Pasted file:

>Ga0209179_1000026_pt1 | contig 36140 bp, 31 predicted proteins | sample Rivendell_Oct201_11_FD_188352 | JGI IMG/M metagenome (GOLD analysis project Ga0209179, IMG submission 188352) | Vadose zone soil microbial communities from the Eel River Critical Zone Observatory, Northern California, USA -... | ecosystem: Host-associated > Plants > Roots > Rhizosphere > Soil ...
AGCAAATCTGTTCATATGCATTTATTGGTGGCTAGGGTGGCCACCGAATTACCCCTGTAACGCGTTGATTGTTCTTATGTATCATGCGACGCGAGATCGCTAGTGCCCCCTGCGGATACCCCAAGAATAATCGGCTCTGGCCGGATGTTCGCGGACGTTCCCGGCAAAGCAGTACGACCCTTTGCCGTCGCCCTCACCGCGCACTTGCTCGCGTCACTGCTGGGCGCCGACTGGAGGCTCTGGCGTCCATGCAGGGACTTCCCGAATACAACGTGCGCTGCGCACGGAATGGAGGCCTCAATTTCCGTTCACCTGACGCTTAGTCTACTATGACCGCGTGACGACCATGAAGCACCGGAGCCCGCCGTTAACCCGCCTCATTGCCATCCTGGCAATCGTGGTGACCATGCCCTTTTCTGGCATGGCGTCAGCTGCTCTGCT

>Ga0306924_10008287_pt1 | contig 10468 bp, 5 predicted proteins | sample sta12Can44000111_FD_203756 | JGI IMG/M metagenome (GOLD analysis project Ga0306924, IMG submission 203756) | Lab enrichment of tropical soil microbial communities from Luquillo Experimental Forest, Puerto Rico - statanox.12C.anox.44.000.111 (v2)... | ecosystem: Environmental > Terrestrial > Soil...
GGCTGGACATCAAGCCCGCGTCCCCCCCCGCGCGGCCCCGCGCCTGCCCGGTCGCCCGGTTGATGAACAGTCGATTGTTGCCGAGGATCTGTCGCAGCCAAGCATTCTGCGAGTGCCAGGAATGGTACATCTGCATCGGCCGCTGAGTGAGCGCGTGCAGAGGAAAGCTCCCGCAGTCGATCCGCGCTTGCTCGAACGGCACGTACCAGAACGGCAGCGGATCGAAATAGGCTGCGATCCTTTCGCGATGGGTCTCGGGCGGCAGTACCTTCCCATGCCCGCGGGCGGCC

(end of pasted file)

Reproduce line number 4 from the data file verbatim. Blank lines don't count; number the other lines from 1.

GGCTGGACATCAAGCCCGCGTCCCCCCCCGCGCGGCCCCGCGCCTGCCCGGTCGCCCGGTTGATGAACAGTCGATTGTTGCCGAGGATCTGTCGCAGCCAAGCATTCTGCGAGTGCCAGGAATGGTACATCTGCATCGGCCGCTGAGTGAGCGCGTGCAGAGGAAAGCTCCCGCAGTCGATCCGCGCTTGCTCGAACGGCACGTACCAGAACGGCAGCGGATCGAAATAGGCTGCGATCCTTTCGCGATGGGTCTCGGGCGGCAGTACCTTCCCATGCCCGCGGGCGGCC